In a display of exceptional athleticism amidst challenging weather conditions, Panuel Mkungo and Beatrice Cheptoo emerged victorious at the 'Turkkiye is Bankasi' Istanbul Marathon this weekend. 

Despite facing formidable winds and a demanding uphill stretch, the Kenyan duo demonstrated remarkable resilience, clocking impressive times of 2:10:35 and 2:27:09, respectively.

The marathon, a distinguished World Athletics Gold Label Road Race, witnessed a staggering turnout of 45,000 participants, engaging in various distances, including the iconic 42,197-kilometre race that traverses from Asia to Europe. Battling temperatures around 20 degrees Celsius, the athletes grappled with gusty winds, further intensifying the competition.

Pacemakers set a brisk tempo of 30:06 for the initial ten kilometres, setting a blistering pace. 

Regrettably, defending champion Robert Kipkemboi faltered before the 10-kilometre mark, unable to maintain the lead. At the halfway point, the clock stood at 1 hour, 4 minutes, and 43 seconds, showcasing the relentless speed of the frontrunners.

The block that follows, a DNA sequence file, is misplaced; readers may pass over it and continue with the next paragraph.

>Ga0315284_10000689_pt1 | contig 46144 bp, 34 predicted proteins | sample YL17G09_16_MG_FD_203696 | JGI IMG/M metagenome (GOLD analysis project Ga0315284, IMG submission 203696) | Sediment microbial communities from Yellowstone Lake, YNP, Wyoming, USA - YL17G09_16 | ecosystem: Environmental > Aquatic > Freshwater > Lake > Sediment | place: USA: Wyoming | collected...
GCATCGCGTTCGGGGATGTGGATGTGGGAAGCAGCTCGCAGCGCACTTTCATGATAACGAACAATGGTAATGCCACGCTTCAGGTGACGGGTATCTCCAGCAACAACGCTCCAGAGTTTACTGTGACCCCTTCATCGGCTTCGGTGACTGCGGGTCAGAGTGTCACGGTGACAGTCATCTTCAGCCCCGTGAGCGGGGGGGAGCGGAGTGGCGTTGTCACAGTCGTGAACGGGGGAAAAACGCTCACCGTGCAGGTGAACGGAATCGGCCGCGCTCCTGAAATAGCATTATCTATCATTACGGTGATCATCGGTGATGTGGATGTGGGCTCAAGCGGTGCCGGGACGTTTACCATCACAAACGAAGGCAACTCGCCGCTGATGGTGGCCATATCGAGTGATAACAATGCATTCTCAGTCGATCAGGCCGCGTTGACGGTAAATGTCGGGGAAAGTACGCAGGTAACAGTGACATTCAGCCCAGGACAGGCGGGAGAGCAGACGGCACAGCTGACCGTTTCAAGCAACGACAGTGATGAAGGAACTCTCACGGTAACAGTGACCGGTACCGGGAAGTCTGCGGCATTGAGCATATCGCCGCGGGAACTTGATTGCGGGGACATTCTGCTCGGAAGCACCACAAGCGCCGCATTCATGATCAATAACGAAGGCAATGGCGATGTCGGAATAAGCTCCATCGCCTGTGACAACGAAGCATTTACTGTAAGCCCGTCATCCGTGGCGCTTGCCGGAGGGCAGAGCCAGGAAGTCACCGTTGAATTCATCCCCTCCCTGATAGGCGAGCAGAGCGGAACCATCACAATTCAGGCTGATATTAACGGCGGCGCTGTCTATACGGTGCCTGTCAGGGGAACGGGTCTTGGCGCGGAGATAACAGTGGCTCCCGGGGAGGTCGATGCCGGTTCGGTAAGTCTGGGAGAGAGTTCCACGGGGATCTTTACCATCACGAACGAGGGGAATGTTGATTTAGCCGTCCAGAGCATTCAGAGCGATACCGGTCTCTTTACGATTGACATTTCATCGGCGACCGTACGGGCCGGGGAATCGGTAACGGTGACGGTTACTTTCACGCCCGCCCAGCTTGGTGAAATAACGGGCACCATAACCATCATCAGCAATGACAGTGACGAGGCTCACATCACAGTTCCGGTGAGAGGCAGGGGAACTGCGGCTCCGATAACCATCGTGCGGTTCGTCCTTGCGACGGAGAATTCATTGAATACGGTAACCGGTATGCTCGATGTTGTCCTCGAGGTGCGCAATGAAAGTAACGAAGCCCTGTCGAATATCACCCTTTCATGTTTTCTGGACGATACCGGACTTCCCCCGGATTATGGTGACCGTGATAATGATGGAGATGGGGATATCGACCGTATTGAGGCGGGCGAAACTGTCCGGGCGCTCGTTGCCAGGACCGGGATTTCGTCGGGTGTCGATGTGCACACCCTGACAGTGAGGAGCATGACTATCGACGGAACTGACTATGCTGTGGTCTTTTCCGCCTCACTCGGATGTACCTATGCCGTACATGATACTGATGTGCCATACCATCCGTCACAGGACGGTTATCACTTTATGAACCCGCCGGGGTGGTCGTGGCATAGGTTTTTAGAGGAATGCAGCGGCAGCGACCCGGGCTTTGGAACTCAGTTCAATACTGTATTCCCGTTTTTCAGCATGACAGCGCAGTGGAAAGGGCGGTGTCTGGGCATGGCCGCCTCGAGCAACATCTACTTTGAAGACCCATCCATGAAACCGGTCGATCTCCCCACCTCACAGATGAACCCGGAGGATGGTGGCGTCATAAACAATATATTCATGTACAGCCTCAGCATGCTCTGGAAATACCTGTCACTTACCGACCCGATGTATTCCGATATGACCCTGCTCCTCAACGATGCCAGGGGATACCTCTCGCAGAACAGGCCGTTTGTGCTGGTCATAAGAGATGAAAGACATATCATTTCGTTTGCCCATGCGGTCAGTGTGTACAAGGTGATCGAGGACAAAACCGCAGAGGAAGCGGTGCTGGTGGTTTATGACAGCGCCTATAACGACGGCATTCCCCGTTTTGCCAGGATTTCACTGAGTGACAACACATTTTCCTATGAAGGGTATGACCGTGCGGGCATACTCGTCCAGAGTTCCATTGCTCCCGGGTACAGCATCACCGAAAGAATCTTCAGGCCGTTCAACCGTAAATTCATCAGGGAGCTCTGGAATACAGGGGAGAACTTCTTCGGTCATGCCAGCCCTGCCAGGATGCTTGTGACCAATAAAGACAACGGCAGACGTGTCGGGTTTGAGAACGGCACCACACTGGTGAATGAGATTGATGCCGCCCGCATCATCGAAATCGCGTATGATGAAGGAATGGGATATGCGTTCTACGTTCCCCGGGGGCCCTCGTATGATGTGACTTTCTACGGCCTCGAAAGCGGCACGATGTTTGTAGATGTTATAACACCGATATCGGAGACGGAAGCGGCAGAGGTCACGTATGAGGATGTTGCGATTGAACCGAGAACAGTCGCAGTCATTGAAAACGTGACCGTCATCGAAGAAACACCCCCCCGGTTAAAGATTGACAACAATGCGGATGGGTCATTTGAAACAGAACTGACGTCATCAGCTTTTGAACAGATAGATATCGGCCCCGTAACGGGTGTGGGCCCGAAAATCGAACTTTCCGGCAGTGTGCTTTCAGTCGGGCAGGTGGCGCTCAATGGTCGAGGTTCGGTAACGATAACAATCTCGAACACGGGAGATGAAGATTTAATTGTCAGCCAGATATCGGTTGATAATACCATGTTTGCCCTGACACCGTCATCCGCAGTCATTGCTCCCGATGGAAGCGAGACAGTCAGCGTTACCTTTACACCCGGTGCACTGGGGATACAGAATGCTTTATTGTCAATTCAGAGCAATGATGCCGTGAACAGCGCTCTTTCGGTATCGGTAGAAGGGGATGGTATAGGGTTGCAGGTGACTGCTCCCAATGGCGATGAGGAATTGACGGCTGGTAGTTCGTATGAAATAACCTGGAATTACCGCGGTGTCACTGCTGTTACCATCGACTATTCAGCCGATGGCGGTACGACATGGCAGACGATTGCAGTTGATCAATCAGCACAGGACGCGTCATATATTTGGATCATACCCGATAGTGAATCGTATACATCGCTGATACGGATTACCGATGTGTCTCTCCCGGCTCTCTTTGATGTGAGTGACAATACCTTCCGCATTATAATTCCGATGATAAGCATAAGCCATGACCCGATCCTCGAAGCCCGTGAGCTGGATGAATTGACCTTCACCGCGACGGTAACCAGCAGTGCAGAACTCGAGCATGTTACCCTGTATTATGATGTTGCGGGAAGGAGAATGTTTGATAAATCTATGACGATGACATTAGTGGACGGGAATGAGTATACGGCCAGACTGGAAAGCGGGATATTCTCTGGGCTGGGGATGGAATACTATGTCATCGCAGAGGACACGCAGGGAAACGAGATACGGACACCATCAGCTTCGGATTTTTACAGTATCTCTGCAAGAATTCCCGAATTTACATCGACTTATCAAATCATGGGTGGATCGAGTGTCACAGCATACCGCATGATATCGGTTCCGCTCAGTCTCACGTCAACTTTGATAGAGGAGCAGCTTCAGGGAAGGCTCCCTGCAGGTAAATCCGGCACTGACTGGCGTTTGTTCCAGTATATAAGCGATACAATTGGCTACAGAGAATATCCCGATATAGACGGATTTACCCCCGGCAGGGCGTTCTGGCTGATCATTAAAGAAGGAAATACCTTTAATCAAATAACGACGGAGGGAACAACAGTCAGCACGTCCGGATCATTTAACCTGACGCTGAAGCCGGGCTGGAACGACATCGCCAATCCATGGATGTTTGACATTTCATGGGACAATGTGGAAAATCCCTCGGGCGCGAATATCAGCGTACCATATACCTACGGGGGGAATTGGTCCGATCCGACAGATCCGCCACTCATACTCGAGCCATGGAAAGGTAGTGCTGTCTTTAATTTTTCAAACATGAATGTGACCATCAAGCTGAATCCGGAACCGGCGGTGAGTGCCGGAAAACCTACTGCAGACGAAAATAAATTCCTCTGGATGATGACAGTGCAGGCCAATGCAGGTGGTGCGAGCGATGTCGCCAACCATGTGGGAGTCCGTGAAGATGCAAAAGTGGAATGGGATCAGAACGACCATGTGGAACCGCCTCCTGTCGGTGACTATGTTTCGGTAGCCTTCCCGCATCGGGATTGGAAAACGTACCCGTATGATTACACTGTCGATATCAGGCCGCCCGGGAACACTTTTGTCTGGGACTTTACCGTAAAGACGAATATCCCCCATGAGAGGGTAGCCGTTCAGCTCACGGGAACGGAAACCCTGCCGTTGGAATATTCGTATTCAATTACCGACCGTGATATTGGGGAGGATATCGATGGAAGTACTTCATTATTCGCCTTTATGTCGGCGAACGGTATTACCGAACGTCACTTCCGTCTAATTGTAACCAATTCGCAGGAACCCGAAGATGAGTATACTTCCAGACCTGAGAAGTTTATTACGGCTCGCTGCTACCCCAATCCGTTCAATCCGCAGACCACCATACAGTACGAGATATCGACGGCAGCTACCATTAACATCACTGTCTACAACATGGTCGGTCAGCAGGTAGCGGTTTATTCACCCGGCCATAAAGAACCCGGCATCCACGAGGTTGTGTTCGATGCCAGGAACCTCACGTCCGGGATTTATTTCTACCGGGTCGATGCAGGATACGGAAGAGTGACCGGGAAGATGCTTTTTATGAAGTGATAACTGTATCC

Mkungo took command after the 25-kilometre mark, powering ahead without the aid of pacers. With a surge of determination, he pressed on, leaving his competitors trailing. Kemboi, despite his efforts, couldn't match Mkungo's blistering pace, ultimately yielding to the Kenyan champion.

Panuel Mkungo, initially not a frontrunner in the race, defied expectations and clinched the title, surpassing his compatriots Benard Sang and James Kiplagat. Sang and Kiplagat secured commendable times of 2:12:41 and 2:12:44, respectively, claiming second and third positions. Reflecting on his triumph, Mkungo expressed, 'I never expected to win the race; this is a huge surprise. It was very tough, but I felt good. I hoped to maybe finish in the top three.'

In the women's race, a closely-knit group of seven runners maintained their pace, crossing the 10-kilometre mark in 34:46, followed by a half marathon time of approximately 1 hour 13:30. As the race progressed, Cheptoo, Maina, and Alemu emerged as the frontrunners, showcasing extraordinary resilience. Cheptoo, with a formidable personal best of 2:22:28, surged ahead and secured victory in 2:27:09. Maina followed closely with a time of 2:27:24, while Mateiko completed the all-Kenyan podium with a time of 2:32:15.

Cheptoo, elated by her triumph, commented, 'I am very happy to have won this race; it was tough with the wind and uphill sections. This is my greatest victory so far. I will use part of the prize money for my two children's school fees.' This victory not only signifies a remarkable athletic achievement but also holds personal significance for Cheptoo, reflecting the dedication and determination that define these athletes' journeys.